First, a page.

William Fitzpatrick - violin expert
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Exploring Touch on the Violin

Learn about "touch" on the violin

In this video, Prof. Fitzpatrick tackles a very interesting subject of violin technique: Touch.

Released on July 5, 2017

  
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DISCLAIMER: The views and the opinions expressed in this video are those of the author and do not necessarily reflect the views of Virtual Sheet Music and its employees.

Video Transcription

So when we play the violin, what exactly do we do? Okay. Let's see, we move our fingers, we move our arms, this one too. We hold the bow. We raise our right elbow. I mean, we do so many things, but there's one thing, one thing, that we do more than anything else. We touch. We touch the strings, we touch the neck of the instrument, we touch the bow. Fact. If you think about it, much of our playing is just about touching. So, why don't we explore touching? Why don't we explore how we touch the violin and how we touch the bow?

First, let's explore touching the violin. With the left hand, of course. More particularly, with our left hand fingers. So, we touch the strings with the pad of our fingers. What's the pad? Here, let me show you. So why don't we try to identify what that pad area is exactly? You see, in fact, it's that tip right there at the end of our finger. You see, not only is it at the end of our finger, but it can extend back under our finger as well. You see, it can be at the tip of the finger or it can extend back, further back on the finger. In fact, this gives us quite a range of expression just from that particular distance. So not only do we have this range of touch with regard to the pad, but we have it as well with regard to the pressure or weight on that pad. Depending on the character of the phrase, it seems obvious to me that the weight of the finger on the string would vary accordingly. For example, the beginning of "Zigeunerweisen" might be considered to be heavy with more weight on the pad. You know? There's more weight. Or Ravel's Habanera might be considered to be light or with less weight on the pad.

All right, how about this as a way to begin to explore touch? Why don't you go around the room with your eyes closed and touch objects, like fabric, or wood, or wall? And try to imagine, in your mind's eye, what that fabric or wall looks like? And describe what it feels like. This could present an interesting excursion or introduction into the world of touch. But what else could have an impact with the left-hand fingers? Well, what about the vibrato? As one could be at the tip of the pad and pull the finger back to vibrate. We enlarge our pad like that. And yes, what about the speed that you launch your finger to the string? Wouldn't that have a different touch, too? You know, if I were to do, or, I mean, those are two different touches. Oh, and what about pulling my fingers away from the string? Like with Mozart, the D major concerto. I mean, it won't feel differently than [SP] of course.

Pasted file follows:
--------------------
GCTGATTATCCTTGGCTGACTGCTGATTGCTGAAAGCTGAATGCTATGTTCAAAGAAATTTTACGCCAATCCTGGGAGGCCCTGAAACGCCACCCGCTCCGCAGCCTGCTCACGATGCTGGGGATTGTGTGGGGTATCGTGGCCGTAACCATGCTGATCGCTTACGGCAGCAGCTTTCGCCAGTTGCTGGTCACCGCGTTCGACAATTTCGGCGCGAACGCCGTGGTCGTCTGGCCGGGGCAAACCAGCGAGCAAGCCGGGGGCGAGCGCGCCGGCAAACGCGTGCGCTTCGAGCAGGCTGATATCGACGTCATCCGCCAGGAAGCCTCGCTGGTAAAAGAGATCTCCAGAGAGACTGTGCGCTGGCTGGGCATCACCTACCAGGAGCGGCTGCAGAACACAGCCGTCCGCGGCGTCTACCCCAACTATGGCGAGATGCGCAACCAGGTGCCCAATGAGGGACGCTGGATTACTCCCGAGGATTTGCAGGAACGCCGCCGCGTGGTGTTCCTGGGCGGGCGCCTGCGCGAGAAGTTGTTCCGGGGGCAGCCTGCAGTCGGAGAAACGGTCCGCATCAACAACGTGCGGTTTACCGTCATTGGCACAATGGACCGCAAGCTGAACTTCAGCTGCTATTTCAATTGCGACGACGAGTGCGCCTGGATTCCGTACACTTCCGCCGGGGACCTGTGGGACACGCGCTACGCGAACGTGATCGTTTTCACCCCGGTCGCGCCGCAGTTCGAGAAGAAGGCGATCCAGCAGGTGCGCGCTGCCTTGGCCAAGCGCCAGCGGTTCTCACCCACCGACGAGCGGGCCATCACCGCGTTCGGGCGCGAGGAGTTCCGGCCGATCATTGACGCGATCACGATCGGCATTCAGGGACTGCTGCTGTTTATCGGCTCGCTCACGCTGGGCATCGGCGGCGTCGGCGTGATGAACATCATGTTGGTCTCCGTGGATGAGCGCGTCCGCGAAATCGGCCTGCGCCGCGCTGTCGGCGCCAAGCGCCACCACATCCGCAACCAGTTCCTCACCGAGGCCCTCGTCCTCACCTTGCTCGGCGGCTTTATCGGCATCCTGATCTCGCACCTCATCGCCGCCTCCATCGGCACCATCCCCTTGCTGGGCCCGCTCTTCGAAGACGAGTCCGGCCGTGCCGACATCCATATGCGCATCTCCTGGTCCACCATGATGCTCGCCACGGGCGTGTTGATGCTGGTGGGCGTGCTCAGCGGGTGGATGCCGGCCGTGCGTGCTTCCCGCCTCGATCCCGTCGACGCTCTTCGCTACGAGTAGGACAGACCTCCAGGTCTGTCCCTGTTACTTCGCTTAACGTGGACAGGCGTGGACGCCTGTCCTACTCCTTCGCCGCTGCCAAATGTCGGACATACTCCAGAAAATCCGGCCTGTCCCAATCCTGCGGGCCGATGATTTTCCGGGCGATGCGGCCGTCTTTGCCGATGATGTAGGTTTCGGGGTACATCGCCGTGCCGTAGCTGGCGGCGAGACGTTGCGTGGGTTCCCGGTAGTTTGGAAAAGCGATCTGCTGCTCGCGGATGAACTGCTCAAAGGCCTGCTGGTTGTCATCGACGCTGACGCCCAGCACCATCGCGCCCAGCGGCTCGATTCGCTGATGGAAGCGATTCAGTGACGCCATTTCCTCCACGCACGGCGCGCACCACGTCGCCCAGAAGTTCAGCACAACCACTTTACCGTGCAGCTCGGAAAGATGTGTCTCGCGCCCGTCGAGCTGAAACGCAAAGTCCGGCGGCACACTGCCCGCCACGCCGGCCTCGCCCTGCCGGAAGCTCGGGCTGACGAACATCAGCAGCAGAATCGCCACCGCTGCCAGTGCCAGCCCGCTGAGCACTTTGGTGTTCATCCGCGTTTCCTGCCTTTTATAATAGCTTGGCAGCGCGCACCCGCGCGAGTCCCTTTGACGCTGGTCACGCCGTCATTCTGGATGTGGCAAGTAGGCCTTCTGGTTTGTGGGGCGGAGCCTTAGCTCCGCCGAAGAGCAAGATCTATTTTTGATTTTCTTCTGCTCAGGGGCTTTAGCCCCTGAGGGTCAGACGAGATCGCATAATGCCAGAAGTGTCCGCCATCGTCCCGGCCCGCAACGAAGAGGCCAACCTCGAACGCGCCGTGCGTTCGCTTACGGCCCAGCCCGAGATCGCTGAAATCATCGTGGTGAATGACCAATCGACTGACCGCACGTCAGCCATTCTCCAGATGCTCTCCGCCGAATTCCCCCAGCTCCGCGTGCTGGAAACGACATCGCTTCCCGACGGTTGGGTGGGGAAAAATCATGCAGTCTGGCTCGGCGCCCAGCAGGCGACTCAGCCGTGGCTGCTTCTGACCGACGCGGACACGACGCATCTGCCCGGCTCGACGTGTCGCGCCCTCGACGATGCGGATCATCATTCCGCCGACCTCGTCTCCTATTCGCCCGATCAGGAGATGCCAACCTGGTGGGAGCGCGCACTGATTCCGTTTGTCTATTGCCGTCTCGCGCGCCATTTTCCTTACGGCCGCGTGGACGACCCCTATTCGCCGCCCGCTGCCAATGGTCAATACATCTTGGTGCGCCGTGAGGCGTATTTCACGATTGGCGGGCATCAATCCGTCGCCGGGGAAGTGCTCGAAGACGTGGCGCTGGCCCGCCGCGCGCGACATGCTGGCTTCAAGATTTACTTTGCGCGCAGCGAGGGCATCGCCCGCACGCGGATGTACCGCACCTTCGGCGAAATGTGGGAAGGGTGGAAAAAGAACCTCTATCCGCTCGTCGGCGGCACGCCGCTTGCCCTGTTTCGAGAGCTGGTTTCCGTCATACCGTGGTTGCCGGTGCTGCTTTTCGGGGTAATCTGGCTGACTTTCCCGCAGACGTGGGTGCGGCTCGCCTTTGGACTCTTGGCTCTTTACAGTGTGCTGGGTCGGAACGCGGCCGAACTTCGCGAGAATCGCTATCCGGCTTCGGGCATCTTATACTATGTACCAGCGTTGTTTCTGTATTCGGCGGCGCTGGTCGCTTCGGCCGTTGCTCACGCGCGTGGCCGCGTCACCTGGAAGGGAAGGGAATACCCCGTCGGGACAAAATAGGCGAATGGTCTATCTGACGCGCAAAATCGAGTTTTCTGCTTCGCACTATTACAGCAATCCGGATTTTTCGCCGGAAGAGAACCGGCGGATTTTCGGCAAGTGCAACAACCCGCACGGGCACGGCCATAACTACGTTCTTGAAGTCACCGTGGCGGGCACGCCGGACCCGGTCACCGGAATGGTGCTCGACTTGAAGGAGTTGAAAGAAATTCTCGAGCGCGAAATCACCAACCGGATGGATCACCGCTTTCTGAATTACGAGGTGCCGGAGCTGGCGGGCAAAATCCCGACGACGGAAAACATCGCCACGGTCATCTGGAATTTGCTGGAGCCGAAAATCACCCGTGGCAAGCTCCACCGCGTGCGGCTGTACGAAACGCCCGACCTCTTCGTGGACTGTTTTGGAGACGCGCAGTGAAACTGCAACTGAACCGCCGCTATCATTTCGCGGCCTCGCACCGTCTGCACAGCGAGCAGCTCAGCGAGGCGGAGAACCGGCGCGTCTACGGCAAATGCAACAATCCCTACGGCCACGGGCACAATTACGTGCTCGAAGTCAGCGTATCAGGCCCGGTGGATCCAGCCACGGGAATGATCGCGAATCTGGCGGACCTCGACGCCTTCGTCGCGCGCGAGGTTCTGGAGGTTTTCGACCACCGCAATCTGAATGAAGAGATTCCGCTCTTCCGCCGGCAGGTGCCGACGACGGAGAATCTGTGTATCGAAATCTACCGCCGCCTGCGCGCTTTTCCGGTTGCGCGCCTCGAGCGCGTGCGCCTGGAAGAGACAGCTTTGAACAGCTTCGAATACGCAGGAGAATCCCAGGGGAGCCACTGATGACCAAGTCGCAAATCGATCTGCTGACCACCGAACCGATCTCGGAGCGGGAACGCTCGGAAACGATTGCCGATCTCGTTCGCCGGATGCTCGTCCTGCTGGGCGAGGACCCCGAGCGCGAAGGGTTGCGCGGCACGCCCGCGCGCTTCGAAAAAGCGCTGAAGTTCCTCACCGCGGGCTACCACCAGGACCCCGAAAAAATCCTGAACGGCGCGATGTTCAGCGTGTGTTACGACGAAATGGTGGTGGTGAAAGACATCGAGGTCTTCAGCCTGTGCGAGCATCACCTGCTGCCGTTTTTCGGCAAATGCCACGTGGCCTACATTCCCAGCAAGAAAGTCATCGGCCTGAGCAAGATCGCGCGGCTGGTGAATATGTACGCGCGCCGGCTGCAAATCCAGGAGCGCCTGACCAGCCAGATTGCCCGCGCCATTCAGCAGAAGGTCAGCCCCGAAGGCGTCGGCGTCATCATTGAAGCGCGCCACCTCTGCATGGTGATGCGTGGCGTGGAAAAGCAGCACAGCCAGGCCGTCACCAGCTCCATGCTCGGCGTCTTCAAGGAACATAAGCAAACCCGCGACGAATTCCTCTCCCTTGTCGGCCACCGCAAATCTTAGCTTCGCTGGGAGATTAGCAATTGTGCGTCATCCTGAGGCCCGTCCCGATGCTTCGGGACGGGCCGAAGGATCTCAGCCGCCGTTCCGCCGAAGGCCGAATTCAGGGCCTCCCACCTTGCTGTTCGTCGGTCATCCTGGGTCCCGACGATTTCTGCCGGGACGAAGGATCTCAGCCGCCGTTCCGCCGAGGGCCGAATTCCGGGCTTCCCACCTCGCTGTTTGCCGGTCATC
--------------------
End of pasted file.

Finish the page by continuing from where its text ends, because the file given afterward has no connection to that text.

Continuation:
All right, well we've really talked a lot about our left hand, but what about the right? I mean, for one, how we touch the bow with our fingers. Won't that have an impact on the sound, and won't it feel differently, you know? I mean, if the fingers are spaced further apart or closer together, obviously it has an impact on the sound, but you feel that. And we can make a connection. If I want that sound, I do this with my bow. I've learned to do this through touch.

So, all of these things have something in common: touch. Touch over here, touch over there. In fact, I believe that the expression or characters we try to portray, we try to project in this performance, relate to how we touch the violin and the bow. These things go hand in hand, so to speak. So I do hope that my thoughts on touch will help you to explore your sensitivity, your awareness, and that this will lead you to be more efficient, and in doing so, more effective in your practicing and in your performances.

So my name is William Fitzpatrick, and I am the Temianka professor of violin at the Hall-Musco Conservatory of Music, which is located on the campus of Chapman University. And I am, as well, the artistic director of the MusiShare Young Artist Program, which is located in Costa Mesa, California.
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Helen Louise Harratt on July 22, 2017 @8:10 am PST
Yes I hope to try out that method when in e music session with a fellow student.
Helen Louise Harratt on July 20, 2017 @12:19 pm PST
A different approach of playing a string instrument. I will try to be more aware at times of touching the bow and strings in a certain way to make the sound and feeling of the music being played on my instrument the violoncello. Thanks for your advice.
reply
William - host, on July 20, 2017 @11:30 pm PST
You are very welcome!
Seun Akin-Ajayi on July 5, 2017 @5:45 am PST
Thanks so much sir for video, it's really helpful.
reply
William - host, on July 5, 2017 @11:10 pm PST
You're welcome! Glad it helps!
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